Issues of the day


From the Publisher/Arnold G. York

A court in San Francisco just struck down the ban on gay marriages in California on constitutional grounds. In certain circles this is considered a major catastrophe, and there was a storm of protest. Some people perceive that gay marriage threatens the entire institution of marriage and therefore puts the entire Republic in imminent danger.

I must admit I’m at a total loss to understand why people get so upset about the prospect of gay marriage. We live in a time when one half of the heterosexual marriages in California end in divorce. I don’t get a sense that many of these people who espouse these so called “family values” and oppose gay marriage have any better divorce rate than the rest of us, or any less alcoholism or drug abuse or problems with their children than the rest of the population.

I don’t see that there is any right way to live, nor have I seen anyone who has come up with the correct formula. If two people, gay or straight, want to be together, and join their lives together, it seems to me that the state is better off supporting that union than opposing it. Perhaps it’s because I suspect that being gay is not something one chooses; people are probably born that way. So why deny them full rights?

I think the judge is right that banning gay marriage is really no different than legally sanctioned segregation, which was the condition of the races in America for more than 100 years. The United States Supreme Court threw out the doctrine of separate but equal in Brown v. Board of Education because it said separate is really never equal, no matter what lip service is paid. Twenty or 30 years from now, if that long, we’ll look back at this battle over gay marriage, much as we now look back at the Jim Crow laws earlier in the century and wonder what we were fighting about. Think of the old water fountains in the segregated South marked White and Colored. The contemporary equivalent would be water fountains marked Gay and Straight. They would be as antiquated as the old Jim Crow signs, a vestige of an earlier, less tolerant time.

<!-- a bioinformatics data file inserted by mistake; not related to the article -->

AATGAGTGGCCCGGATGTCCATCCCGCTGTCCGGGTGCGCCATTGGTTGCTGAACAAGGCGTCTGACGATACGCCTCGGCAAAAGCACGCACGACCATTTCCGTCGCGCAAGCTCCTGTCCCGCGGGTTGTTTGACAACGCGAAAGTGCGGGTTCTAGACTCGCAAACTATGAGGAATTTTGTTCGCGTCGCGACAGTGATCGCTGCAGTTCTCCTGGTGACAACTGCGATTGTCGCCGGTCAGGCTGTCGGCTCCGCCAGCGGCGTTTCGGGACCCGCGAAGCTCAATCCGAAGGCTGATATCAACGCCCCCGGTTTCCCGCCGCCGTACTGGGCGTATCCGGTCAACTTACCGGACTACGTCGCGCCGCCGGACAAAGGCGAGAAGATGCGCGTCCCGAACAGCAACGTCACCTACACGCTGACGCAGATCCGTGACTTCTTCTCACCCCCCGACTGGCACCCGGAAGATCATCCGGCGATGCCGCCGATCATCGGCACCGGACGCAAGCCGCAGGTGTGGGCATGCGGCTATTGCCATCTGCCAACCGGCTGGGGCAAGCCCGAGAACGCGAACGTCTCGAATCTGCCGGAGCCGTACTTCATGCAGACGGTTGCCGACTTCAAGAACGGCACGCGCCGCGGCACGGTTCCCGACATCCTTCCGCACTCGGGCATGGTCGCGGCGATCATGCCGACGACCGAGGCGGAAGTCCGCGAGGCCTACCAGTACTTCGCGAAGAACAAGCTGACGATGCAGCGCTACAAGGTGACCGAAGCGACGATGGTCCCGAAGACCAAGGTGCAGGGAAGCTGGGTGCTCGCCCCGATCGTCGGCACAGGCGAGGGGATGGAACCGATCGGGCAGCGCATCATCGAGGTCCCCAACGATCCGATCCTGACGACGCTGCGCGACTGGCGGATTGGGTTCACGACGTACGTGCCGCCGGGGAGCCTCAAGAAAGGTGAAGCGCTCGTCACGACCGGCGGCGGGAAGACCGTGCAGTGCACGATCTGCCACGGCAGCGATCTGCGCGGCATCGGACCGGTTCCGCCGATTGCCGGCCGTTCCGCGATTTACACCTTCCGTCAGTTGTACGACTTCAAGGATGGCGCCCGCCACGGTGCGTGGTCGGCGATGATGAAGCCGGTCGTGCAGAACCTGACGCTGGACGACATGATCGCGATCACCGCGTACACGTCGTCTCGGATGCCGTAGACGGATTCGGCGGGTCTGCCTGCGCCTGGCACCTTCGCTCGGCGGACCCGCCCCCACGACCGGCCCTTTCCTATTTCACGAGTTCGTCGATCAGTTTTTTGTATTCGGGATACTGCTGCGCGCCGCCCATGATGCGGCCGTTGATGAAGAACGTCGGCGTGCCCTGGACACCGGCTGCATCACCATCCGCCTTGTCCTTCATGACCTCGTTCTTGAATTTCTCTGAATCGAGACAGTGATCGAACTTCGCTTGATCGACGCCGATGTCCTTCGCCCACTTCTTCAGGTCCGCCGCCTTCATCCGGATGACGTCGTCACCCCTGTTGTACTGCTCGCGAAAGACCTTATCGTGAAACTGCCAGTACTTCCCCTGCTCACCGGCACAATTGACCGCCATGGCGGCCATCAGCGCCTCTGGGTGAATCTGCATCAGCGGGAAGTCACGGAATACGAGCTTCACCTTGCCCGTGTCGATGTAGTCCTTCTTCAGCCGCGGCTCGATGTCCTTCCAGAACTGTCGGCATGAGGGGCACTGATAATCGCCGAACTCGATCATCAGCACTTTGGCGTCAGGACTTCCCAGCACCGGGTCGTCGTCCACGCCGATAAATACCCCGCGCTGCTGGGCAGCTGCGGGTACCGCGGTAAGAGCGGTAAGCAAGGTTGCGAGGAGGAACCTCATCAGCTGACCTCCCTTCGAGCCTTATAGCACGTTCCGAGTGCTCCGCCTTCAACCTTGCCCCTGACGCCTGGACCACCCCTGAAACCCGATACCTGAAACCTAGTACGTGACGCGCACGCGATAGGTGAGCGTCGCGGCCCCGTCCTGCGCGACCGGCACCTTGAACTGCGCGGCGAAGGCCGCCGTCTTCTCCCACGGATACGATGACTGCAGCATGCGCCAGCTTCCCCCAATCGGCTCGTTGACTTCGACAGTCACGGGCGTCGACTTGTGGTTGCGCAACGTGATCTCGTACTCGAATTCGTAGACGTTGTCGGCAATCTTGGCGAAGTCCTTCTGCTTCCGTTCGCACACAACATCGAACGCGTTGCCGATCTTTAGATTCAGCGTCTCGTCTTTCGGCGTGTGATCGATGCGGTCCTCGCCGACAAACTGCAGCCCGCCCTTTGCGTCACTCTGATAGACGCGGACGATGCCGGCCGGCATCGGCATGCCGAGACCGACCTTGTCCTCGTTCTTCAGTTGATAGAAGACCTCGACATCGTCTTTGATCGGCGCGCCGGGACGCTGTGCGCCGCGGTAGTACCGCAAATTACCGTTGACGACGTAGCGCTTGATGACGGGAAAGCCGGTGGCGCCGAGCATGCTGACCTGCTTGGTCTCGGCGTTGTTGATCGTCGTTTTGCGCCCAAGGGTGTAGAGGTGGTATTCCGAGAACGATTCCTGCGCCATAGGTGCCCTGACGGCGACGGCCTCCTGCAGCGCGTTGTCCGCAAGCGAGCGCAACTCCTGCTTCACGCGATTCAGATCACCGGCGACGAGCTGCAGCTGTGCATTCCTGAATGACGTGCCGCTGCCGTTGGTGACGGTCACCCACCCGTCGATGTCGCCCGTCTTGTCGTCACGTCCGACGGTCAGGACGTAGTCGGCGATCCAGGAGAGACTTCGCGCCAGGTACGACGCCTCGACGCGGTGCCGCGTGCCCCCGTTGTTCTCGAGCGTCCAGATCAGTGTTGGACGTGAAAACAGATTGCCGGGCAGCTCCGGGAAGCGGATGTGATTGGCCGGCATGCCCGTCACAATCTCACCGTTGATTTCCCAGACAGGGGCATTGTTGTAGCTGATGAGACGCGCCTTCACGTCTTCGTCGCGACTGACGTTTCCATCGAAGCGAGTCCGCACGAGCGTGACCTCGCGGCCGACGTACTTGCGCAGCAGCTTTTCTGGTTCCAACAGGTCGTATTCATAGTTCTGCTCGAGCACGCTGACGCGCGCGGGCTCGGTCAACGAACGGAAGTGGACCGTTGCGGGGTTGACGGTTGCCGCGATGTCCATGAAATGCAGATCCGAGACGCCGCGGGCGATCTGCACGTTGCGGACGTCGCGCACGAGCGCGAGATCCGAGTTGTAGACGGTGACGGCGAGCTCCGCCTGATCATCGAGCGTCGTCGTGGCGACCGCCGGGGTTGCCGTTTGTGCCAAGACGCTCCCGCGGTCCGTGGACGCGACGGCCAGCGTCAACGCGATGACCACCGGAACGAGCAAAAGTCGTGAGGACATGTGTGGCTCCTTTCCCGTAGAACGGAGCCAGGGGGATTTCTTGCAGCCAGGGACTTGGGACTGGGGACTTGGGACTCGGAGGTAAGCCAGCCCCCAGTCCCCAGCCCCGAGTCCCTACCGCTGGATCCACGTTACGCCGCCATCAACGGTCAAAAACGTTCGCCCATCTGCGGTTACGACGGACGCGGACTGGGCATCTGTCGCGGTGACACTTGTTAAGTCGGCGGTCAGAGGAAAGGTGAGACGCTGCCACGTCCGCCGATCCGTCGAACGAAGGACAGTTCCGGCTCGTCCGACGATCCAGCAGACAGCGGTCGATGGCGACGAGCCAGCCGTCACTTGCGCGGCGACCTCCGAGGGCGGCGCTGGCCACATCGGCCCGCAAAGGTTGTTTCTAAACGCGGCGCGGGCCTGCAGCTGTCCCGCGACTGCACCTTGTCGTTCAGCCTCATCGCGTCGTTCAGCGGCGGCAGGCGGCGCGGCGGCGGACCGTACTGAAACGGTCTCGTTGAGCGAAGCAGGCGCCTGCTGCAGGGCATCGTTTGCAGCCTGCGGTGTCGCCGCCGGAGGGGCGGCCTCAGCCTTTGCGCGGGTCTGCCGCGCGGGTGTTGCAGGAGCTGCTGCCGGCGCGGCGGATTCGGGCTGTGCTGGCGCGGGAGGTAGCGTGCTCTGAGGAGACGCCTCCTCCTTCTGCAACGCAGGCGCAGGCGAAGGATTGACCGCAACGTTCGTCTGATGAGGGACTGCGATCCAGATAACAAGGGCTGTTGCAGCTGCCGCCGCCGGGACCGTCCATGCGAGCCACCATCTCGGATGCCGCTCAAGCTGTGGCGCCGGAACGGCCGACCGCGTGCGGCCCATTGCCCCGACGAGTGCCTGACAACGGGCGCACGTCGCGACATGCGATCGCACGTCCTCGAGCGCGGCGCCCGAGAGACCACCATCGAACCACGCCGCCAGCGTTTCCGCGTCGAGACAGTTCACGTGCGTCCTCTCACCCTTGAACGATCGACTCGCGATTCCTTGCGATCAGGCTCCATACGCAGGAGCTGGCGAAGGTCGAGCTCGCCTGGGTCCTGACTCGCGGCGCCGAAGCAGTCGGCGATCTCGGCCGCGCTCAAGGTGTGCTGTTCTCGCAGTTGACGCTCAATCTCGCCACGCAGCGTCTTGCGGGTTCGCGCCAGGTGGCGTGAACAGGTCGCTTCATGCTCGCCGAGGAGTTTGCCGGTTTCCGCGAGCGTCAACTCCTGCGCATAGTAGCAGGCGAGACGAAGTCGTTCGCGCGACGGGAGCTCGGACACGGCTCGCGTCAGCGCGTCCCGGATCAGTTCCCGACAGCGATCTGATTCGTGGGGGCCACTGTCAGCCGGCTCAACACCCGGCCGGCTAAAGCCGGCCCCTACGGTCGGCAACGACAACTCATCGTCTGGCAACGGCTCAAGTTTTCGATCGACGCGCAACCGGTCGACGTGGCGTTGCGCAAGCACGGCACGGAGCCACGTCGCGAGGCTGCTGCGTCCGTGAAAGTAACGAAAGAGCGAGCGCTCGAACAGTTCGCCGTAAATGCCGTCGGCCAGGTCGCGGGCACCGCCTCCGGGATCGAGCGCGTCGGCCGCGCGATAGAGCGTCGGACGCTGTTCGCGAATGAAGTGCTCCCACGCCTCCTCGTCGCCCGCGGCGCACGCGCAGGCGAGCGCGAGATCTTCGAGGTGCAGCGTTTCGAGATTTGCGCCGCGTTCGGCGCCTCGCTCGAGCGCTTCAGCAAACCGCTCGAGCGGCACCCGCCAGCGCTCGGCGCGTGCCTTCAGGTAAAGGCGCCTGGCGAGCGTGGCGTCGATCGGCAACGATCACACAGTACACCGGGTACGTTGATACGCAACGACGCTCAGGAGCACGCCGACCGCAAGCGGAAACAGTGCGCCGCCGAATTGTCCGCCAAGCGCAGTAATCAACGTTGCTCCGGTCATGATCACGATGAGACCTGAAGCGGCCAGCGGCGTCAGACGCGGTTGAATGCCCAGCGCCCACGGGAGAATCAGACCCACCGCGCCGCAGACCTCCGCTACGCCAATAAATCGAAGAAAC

Homeowners insurance that isn’t

One of the things you discover when you have weeks of rain and the hills begin to slide is that none of it is covered by your homeowner’s policy. In the recent rain we had a retaining wall collapse beneath our house and part of it is still sitting in the middle of Rambla Vista. The people from Allstate, our insurance company, responded quickly. They came out to the house, took pictures, measured everything, were deeply sympathetic, and then with great sadness explained to us that of course none of this was covered by the policy.

We, I might add, have the top-of-the-line Allstate Insurance super deluxe everything policy that’s structurally designed to cover any risk that might occur except the ones likely to happen. I mean, after all, how many times have we seen mudslides and hillsides slough after major rains in Southern California? Is there something terribly unpredictable about that in Southern California? Of course not.

We’re a regular staple on the 6:00 news, so how is it that insurance companies can sell policies in California but exclude that risk? After all, they’re certainly capable of evaluating the risk and setting a premium. Certainly, we will have to pay more, but that’s OK. The idea is to spread the risk out among us all.

If you can buy hurricane insurance in the Southeast United States and flood insurance to cover you if the Mississippi overruns its banks, or tornado coverage in the Midwest, why is it that slides in Southern California are excluded? The bigger question is why are they allowed to get away with it? Now, before you start sending me e-mails about getting a good lawyer, I know plenty of them. But I figure when I bought an insurance policy, what I was looking for was coverage, not an opportunity to sue my insurance company. So I’ve decided to take this up as a cause. I’m going to take this to our insurance commissioner, to the attorney general’s office and finally to the Legislative committees on insurance.

California is about 13 percent of this nation and an enormously large and affluent market. Anything we mandate is going to become universal in this country. I’ll keep you posted.